Timeline of the Development of the China Social Credit System
In 1978-1979, the reforms of Deng Xiaoping opened up the Chinese economy in various key ways, including the “Open Door” policy that permitted foreign investment in Chinaonce more. From that point on the lack of traditional credit rating systems, as well as significant corruption scandals, have been seen as a limitation on economic prosperity.
By contrast, developed western economies like the United States already had computerized credit analysis by the 1960s (though scoring systems, such as the FICO, did not rise to prominence until the late 1980s).
We set out the development timeline for the social credit system below:
Mid-1990s — First credit databases constructed
The PBoC developed an early database providing financial credit information to commercial banks.
This was formalized in the ‘Banking Credit Registration and Reference System’ (sometimes translated as ‘Bank Credit Registry and Consulting System’), established in 1997.
1999 — The idea surfaces
Then Premier Zhu Rongji assigned a research team at the Institute of World Economics and Politics of the Chinese Academy of Sciences to investigate solutions to corrupt market behaviour. In response, The National Credit ManagementSystem² is released, advocating a centralized system, bringing together data from across China.
The focus of the system at this stage was economic: Debt default, contractual breach, and regulatory non-compliance were to be the key data for the system.
From this point on, embryonic pilot testing of the system began. For example, in 2000, Shanghai introduced a credit system which assessed eligibility for loans by individuals based on payment of utility bills.³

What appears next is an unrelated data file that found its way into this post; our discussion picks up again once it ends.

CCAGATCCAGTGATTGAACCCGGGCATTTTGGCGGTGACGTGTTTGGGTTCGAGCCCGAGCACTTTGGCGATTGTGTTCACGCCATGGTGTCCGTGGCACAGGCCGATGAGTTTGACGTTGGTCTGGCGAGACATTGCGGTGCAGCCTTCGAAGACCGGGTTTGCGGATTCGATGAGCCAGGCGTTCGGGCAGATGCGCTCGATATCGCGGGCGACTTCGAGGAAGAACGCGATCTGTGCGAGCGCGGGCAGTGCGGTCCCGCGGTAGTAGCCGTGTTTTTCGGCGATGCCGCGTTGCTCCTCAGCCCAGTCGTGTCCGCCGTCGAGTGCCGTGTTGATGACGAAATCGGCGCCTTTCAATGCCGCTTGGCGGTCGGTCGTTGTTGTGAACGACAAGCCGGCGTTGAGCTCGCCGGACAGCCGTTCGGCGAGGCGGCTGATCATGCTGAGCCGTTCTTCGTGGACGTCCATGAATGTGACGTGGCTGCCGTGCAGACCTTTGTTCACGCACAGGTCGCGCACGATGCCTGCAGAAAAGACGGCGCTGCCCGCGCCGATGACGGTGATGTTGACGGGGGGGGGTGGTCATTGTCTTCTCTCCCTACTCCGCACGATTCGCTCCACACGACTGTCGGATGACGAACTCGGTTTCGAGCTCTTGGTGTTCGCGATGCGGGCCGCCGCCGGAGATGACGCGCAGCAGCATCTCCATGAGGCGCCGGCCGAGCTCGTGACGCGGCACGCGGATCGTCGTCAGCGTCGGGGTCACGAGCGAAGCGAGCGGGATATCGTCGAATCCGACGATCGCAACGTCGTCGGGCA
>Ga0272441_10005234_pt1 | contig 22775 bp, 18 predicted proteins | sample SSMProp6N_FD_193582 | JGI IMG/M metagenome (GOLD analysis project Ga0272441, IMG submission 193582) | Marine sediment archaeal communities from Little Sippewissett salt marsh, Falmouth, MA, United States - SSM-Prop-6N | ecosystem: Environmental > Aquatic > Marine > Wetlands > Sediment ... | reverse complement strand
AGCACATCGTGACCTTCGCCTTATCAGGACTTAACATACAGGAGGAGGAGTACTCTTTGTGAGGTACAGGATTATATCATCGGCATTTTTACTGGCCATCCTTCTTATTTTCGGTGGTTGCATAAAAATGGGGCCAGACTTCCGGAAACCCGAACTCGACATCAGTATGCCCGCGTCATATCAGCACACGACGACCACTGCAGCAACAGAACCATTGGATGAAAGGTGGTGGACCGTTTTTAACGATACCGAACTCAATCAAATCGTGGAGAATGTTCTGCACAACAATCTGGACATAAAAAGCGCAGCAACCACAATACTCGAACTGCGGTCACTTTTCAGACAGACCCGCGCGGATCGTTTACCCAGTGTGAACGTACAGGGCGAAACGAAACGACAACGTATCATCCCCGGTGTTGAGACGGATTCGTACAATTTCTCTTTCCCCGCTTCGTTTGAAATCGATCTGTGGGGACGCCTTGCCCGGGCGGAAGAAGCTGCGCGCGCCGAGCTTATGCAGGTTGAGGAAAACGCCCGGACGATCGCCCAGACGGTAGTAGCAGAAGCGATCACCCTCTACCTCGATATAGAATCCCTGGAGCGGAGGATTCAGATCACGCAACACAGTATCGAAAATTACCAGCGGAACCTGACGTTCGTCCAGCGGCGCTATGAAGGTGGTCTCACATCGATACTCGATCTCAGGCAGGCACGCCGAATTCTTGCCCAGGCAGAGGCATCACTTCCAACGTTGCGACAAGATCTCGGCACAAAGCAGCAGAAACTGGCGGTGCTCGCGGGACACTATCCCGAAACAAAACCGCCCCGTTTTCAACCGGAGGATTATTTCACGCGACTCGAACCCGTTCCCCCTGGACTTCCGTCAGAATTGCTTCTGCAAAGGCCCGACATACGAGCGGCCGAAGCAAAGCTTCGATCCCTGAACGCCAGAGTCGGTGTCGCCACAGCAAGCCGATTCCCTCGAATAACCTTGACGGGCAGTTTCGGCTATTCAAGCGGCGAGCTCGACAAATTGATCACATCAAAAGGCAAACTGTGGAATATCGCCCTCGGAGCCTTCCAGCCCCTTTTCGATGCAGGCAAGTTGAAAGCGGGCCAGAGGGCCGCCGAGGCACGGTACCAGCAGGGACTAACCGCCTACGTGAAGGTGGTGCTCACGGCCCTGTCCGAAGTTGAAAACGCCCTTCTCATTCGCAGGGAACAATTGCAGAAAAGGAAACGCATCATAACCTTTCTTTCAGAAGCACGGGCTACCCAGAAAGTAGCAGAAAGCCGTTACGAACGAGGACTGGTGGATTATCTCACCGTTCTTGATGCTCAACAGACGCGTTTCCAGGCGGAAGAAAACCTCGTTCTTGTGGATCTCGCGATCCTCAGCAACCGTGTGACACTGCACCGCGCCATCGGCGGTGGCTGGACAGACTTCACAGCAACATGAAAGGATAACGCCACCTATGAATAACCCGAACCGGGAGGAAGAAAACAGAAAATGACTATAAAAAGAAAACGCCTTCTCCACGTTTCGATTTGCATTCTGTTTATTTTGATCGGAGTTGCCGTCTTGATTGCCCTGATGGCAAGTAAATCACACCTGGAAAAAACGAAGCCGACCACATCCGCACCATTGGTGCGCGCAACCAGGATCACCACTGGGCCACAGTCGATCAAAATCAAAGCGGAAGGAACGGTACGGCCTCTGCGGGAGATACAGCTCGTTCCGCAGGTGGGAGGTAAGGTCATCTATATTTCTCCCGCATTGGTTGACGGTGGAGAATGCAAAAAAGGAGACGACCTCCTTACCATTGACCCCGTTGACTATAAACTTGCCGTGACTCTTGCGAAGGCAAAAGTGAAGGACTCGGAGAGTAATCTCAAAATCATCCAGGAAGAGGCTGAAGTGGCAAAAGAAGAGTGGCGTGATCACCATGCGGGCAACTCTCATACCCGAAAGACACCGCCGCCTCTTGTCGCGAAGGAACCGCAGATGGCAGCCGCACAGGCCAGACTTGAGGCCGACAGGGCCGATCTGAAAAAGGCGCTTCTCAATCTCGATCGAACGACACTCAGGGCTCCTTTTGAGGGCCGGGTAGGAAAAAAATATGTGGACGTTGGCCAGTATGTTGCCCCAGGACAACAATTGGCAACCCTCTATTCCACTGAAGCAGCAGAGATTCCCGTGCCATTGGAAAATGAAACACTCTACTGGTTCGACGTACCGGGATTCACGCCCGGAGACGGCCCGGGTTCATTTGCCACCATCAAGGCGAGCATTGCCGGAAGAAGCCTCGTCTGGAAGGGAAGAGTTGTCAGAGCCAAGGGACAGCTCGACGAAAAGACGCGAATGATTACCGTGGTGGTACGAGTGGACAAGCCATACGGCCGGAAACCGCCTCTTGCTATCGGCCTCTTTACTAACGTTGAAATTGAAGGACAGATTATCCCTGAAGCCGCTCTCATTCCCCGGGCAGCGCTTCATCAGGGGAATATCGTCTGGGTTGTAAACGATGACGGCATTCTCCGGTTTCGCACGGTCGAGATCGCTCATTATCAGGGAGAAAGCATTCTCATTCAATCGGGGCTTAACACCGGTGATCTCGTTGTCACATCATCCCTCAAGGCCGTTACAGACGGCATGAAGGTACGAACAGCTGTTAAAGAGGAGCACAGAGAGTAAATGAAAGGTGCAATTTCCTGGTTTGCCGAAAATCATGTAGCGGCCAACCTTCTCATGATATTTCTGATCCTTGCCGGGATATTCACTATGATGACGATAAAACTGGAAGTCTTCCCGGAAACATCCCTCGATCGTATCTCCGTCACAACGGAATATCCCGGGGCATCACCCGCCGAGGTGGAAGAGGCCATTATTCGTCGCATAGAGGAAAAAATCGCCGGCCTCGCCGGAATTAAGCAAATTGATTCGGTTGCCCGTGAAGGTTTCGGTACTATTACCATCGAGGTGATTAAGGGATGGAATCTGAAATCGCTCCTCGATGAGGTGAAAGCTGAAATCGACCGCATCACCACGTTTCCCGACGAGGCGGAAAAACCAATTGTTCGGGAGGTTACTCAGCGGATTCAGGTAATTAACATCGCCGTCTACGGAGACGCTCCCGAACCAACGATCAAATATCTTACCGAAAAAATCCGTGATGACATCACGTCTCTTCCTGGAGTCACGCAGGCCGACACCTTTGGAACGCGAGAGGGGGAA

2004 — Official endorsement from the leadership
Then President Jiang Zemin endorsed the social credit system at the 16th CPC party congress in his report ‘Build a Well-off Society in an All-Round Way and Create a New Situation in Building Socialism with Chinese Characteristics’.
The stated goal was to establish a social credit system compatible with a modern market system.
In addition, trials on a consumer credit reporting database began with 23 state-owned and commercial banks across seven municipalities.
2006 — Credit Reference Centre established
The Credit Reference Centre is created to be a nation-wide, independent, credit reporting agency.
Banks were required to start reporting on customer creditworthiness. Through collaboration with government departments and the Supreme People’s Court, additional information relevant for creditworthiness began to be reported.
2007 — Co-ordinated national policy development
The Joint Inter-ministerial Conference on Social Credit System Construction (the ‘joint conference’) was set up to co-ordinate the development of the system.
Participants include key government departments and agencies such as the Ministry of Finance, the State Administration for Industry and Commerce, and the Ministry of Public Security.
But members were also included from the Central Commission for Discipline Inspection (the chief anti-corruption body in China), the Central Guidance Commission on Building Spiritual Civilization (the chief ideological body in China, aimed at a “socialist harmonious society”), and the Supreme People’s Court.
This wide membership beyond traditional government departments is perhaps indicative of the all-encompassing nature of the planned social credit system (and the move from a focus on financial creditworthiness, to broader conceptions of ‘trust’).
2009 — Regional pilots of the social credit system commence